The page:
Humans have been genetically modifying foods for 10,000 years using selective breeding. It wasn’t until the 1980‘s and 90‘s that GMOs recieved criticism. The only difference was that they could now be genetically modified in a lab. The fact is that 70% of all food in the United States contains some form of GMO and even more have been previously artificially cultivated. The anti GMO movement is on par with the anti vaxer movement. They cling to arguments and statistics that have been debunked and refuse to accept the evidence out of fear of something not fully understood. Monsanto is a dispicable organazation whose aggresive and often immoral business practices have destroyed more than a few lives. Their use of pesticides and herbicides are what is truly detrimental to the health of humans and the environment. However if there is one thing they should not be under fire for it is their use of GMOs.

The Importance of Politics

 

It will always astound and amaze me when someone, who is entering the field of environmental science or sustainability, tells me they have absolutely no interest in politics and would never get involved in it. It shocks me just how many people in my own field have told me this. I’ve heard that it’s useless and tedious and it won’t affect them anyway so why bother. Right? What these people fail to realize is that politics affects everyone and everything around them. What is currently happening within the political spectrum affects these people in the sustainability field more than ever. Now more than ever, it’s important to realize that sustainability and politics need to go hand in hand.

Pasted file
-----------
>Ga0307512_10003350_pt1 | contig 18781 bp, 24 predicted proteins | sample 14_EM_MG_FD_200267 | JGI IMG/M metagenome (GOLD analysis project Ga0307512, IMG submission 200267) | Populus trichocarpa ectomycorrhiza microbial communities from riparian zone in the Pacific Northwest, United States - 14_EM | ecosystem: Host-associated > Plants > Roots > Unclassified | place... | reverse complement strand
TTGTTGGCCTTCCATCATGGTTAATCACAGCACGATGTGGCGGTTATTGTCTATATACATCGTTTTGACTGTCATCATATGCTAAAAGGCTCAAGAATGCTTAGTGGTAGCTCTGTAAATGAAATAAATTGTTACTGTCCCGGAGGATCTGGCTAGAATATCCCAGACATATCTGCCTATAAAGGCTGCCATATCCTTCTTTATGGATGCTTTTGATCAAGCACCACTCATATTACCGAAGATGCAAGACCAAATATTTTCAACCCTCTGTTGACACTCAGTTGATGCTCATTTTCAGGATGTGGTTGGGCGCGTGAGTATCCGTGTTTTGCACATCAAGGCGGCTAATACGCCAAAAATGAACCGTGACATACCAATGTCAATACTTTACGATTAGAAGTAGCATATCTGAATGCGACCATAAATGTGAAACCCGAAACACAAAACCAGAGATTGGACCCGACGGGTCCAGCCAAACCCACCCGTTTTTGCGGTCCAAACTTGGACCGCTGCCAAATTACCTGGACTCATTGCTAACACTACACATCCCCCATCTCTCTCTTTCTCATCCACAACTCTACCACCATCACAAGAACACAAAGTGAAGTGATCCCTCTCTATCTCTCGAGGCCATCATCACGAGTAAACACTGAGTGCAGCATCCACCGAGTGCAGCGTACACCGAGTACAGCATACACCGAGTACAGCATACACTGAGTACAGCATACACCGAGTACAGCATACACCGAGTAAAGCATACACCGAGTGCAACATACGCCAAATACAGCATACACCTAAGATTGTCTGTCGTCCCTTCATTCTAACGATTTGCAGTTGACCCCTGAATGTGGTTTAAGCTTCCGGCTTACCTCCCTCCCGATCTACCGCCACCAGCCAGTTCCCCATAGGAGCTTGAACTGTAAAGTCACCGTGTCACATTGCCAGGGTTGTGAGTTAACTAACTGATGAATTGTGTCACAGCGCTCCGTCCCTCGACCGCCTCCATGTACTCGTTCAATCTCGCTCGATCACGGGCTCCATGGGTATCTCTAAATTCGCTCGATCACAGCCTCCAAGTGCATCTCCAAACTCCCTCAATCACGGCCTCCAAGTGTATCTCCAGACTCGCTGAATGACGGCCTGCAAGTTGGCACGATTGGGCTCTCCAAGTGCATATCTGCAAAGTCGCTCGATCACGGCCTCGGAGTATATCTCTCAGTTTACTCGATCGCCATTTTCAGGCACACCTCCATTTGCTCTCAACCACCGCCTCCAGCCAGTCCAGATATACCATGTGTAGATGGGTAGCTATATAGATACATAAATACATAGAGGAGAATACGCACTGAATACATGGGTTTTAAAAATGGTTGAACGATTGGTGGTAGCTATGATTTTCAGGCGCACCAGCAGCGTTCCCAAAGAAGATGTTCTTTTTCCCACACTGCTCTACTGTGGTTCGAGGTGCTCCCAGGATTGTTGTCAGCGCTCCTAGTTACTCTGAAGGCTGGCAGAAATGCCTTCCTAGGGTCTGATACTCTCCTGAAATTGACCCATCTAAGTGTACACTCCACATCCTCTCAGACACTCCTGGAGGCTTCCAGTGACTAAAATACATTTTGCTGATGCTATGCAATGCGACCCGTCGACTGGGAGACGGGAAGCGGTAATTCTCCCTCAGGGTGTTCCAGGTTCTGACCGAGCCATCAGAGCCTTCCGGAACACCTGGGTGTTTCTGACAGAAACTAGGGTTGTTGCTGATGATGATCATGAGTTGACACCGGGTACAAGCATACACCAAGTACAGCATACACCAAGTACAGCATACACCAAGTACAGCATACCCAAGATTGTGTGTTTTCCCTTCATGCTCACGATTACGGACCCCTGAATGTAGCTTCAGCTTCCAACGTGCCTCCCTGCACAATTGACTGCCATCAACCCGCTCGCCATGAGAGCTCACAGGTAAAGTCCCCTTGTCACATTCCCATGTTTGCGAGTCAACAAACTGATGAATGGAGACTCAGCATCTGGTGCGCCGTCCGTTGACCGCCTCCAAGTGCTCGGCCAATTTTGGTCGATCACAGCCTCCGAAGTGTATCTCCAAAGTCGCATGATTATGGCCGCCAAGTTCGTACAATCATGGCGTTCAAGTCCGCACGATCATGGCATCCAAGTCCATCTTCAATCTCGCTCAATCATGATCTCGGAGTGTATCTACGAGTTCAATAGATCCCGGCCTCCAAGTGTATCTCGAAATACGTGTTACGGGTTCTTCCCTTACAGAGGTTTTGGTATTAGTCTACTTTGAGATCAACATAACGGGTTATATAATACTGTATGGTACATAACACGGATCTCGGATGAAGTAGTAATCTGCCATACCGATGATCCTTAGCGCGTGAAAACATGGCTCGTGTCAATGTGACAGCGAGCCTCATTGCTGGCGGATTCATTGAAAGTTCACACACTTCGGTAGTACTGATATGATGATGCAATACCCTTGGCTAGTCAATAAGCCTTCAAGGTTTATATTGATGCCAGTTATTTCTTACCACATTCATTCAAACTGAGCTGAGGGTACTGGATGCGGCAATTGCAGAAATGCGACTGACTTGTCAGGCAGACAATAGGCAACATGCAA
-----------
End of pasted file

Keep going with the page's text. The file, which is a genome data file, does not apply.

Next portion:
Grassroots movements across this planet are important in changing the perception that individuals have on our changing planet. Small scale efforts can sway an entire generation and really have an impact on a local environment. However, these local efforts can only do so much. It comes to a point where action needs to be taken on a larger scale; on the national and international level. Putting the right people in office can have a greater positive effect on this planet than any local or grassroots movement. When we pair sustainability and politics we start to see regulations put in place to limit the harmful effects of large corporations and their subsidiaries. We start to see a transition from importing fossil fuels to funding more renewable energy sources. We start to see pressure being places the governments of the world who have an astonishingly large carbon footprint.

If we simply turn a blind eye to politics we are allowing unsustainable practices to continue, and no amount of small scale changes are going to be able to correct it. We see it in recent environmental disasters such as the BP oil spill and the Fukushima meltdown. It is imperative that we not allow events like that to happen again. And the only way to ensure that is to implement sustainable practices on a larger scale. I strongly urge those who would like to see this planet thrive, to no longer see politics as a nuisance, but as a useful and necessary tool. Our generation yields one of the largest turnouts in newly registered voters. We need to make sure that we use the political system to our advantage and put the right people in the right places to enact change that will actually make a difference.